We’ve Selected Cummins Onan and Kohler As The Best Marine Generators – Here’s Why
If properly taken care of, following the maintenance schedule and staying on top of any issues, you should be able to get tens of thousands of hours from any one of these brands. Each brand has many reports from satisfied customers experiencing excellent, long-lasting performance.
But in our experience, when it comes to reputation, durability, severity of issues you may face, cost to repair these issues and quality of product support provided by the manufacturer, we feel strongest about recommending Cummins Onan and Kohler as the best marine generators, with Onan having a slight edge due to performance.
If cost is a consideration, Kohler is your brand. A powerful, yet quiet machine in an affordable package. Affordable replacement parts and repairs if needed, excellent customer support, and most importantly, a Kohler marine generator will provide you with the reliable power you need onboard.
Cummins Onan has a slightly higher price point, and generally more costly replacement parts, but you’ll get what you paid for with a powerful, rock-solid marine generator that “runs like a sewing machine” as one boater once put it – flawless startup, very little maintenance requirements, and top-notch customer support.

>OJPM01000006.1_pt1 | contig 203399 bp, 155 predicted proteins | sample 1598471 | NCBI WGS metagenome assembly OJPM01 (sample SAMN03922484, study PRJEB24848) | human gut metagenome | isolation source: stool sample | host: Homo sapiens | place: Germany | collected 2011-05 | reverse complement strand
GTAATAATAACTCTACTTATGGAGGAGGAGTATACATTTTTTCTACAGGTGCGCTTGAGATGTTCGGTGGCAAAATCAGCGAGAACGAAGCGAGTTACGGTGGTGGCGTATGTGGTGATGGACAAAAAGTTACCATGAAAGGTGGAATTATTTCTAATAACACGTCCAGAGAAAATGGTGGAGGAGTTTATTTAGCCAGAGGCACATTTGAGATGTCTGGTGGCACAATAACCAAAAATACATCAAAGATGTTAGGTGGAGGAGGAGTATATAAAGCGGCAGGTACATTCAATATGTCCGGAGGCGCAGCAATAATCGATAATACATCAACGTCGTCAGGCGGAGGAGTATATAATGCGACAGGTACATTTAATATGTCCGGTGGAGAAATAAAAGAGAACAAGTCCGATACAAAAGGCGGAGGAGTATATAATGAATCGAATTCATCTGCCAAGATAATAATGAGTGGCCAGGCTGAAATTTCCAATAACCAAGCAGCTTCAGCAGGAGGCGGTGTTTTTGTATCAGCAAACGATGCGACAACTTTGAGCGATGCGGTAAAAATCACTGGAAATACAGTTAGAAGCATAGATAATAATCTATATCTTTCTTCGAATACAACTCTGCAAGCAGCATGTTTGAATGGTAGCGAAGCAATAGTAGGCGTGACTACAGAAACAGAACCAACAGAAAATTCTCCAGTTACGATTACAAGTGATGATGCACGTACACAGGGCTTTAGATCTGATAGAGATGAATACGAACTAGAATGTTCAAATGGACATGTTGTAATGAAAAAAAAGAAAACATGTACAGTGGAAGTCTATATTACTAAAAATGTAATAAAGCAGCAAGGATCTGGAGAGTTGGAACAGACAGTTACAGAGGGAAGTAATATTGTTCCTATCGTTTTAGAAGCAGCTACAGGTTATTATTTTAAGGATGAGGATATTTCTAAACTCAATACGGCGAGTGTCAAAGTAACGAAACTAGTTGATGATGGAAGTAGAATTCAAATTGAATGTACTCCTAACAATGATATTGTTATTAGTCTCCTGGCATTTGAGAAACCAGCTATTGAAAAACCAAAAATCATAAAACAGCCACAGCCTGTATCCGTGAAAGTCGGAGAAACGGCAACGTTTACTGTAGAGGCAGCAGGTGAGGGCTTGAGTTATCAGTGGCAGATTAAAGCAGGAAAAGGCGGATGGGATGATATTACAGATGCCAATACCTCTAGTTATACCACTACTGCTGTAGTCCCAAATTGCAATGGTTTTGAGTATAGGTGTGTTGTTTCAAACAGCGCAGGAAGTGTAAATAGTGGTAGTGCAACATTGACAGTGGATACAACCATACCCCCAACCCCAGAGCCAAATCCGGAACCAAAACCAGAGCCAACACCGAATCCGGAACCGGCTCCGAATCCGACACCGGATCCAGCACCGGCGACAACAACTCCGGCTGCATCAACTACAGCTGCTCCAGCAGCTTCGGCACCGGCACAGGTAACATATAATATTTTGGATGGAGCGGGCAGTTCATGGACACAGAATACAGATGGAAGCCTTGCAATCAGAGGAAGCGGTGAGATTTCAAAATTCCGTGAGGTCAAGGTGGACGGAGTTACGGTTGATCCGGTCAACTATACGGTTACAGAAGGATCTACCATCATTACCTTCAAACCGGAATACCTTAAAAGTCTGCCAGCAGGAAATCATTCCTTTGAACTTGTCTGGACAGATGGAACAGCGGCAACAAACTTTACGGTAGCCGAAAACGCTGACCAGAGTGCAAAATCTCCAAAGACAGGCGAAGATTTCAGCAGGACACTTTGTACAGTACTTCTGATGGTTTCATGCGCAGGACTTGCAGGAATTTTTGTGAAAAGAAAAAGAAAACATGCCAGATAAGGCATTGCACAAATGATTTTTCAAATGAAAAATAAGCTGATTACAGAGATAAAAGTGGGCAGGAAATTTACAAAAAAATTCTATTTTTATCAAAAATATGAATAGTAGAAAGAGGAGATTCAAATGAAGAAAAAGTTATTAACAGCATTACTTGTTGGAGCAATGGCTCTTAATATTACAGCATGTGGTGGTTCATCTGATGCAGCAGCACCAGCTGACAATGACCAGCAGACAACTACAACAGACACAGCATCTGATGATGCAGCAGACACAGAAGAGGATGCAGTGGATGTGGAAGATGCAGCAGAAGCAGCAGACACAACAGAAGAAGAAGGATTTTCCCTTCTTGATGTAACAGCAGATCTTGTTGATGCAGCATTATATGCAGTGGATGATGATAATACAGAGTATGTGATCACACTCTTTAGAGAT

Honorable Mentions: I’ve been very impressed with Phasor and VTE Paguro lately, not only due to their design quality and ease of maintenance, as well as positive feedback we’ve received from customers, but because of their companies’ support and quick turnaround times. They are both excellent alternatives for marine generators to some of the more well-known brands out there.
20 Most Popular Marine Generators in 2022
Being one of the top marine generator retailers in the US, I’ve tallied the inquiries into different generators as well as analyzed our Google Analytics data in order to see which generators were most inquired about + searched. This gives us a pretty good idea as to which were some of the most popular marine generators this past year, at least according to our information:
- Kohler 5EKD – 5KW Gas Marine Generator, 60HZ, 120V, 1-PH, H/E
- Phasor LP1 – 3.5 KW, Kubota Engine
- Cummins Onan 5 kW (MDKBH), 60 Hz, 1 phase, 120V, 2900 RPM
- VTE Paguro 5000 – 4 KW – 3600 RPM, 60 Hz Marine Generator
- Kohler 40EKOZD – 40kW 60 Hz, 120V, 12VDC, Diesel fueled
- Westerbeke 5.0 MCGA – 5.0kw, 60 Hz Low-Co Gas Generator
- Next Gen 3.5 KW Marine Diesel Generator, 1800 RPM W/ Sound Shield
- Phasor K3-6.5kw Diesel – 6.5 KW -1800 RPM – Compact Series
- Cummins Onan MDKBJ 7.5 KW Marine Generator, 60 HZ
- Kohler 24EKOZD – 24KW Diesel-Fueled, 60hz, 120v, Heat Exchanged
- VTE Paguro 6000 – 5.5 KW, 60 Hz
- Fischer Panda Generator – 5kW, 60 Hz, 240V/120V, 40 Amps
- Westerbeke 7.5 MCGA – 7.5kW Marine Generator, 120/240 Volts, 13.2 HP, 3 Cylinder, 4 Cycle
- MasPower MP6M 6KW 1800 RPM Marine Diesel Generator
- Kohler 7.5EKD – 7.5KW, Gas Fueled, 60hz, 120v, 1-Phase, Heat Exchanged
- Cummins Onan MDKDK 9kw, 60 Hz
- Kohler 9EKOZD – 9kW 60 Hz, 1 Phase, 120V, 12VDC, Heat Exchanged